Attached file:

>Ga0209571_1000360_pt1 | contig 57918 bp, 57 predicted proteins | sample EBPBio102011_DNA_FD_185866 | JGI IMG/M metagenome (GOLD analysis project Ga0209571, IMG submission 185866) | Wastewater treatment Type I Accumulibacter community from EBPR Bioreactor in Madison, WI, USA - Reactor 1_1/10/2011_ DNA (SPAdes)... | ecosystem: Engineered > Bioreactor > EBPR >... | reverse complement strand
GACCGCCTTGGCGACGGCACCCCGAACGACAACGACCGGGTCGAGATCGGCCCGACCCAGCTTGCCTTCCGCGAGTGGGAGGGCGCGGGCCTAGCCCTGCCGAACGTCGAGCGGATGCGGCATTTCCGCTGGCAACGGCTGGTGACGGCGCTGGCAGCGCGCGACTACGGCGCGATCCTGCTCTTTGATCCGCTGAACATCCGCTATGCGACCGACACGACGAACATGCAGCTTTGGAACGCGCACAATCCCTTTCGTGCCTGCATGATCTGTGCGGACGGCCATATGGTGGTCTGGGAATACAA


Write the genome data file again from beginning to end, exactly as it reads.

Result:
>Ga0209571_1000360_pt1 | contig 57918 bp, 57 predicted proteins | sample EBPBio102011_DNA_FD_185866 | JGI IMG/M metagenome (GOLD analysis project Ga0209571, IMG submission 185866) | Wastewater treatment Type I Accumulibacter community from EBPR Bioreactor in Madison, WI, USA - Reactor 1_1/10/2011_ DNA (SPAdes)... | ecosystem: Engineered > Bioreactor > EBPR >... | reverse complement strand
GACCGCCTTGGCGACGGCACCCCGAACGACAACGACCGGGTCGAGATCGGCCCGACCCAGCTTGCCTTCCGCGAGTGGGAGGGCGCGGGCCTAGCCCTGCCGAACGTCGAGCGGATGCGGCATTTCCGCTGGCAACGGCTGGTGACGGCGCTGGCAGCGCGCGACTACGGCGCGATCCTGCTCTTTGATCCGCTGAACATCCGCTATGCGACCGACACGACGAACATGCAGCTTTGGAACGCGCACAATCCCTTTCGTGCCTGCATGATCTGTGCGGACGGCCATATGGTGGTCTGGGAATACAA